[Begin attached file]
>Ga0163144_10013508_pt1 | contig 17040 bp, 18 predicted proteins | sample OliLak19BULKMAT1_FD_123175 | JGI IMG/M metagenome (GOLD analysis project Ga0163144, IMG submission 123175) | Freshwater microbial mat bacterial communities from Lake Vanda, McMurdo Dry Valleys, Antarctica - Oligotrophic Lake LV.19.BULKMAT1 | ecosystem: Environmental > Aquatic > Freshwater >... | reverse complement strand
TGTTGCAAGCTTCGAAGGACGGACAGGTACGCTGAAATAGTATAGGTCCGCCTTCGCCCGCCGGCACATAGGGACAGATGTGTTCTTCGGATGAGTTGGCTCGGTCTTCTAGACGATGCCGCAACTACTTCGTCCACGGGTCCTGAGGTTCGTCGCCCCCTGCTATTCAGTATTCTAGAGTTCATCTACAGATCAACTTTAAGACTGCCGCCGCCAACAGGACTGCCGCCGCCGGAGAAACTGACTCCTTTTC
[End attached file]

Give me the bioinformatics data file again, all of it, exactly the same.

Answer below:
>Ga0163144_10013508_pt1 | contig 17040 bp, 18 predicted proteins | sample OliLak19BULKMAT1_FD_123175 | JGI IMG/M metagenome (GOLD analysis project Ga0163144, IMG submission 123175) | Freshwater microbial mat bacterial communities from Lake Vanda, McMurdo Dry Valleys, Antarctica - Oligotrophic Lake LV.19.BULKMAT1 | ecosystem: Environmental > Aquatic > Freshwater >... | reverse complement strand
TGTTGCAAGCTTCGAAGGACGGACAGGTACGCTGAAATAGTATAGGTCCGCCTTCGCCCGCCGGCACATAGGGACAGATGTGTTCTTCGGATGAGTTGGCTCGGTCTTCTAGACGATGCCGCAACTACTTCGTCCACGGGTCCTGAGGTTCGTCGCCCCCTGCTATTCAGTATTCTAGAGTTCATCTACAGATCAACTTTAAGACTGCCGCCGCCAACAGGACTGCCGCCGCCGGAGAAACTGACTCCTTTTC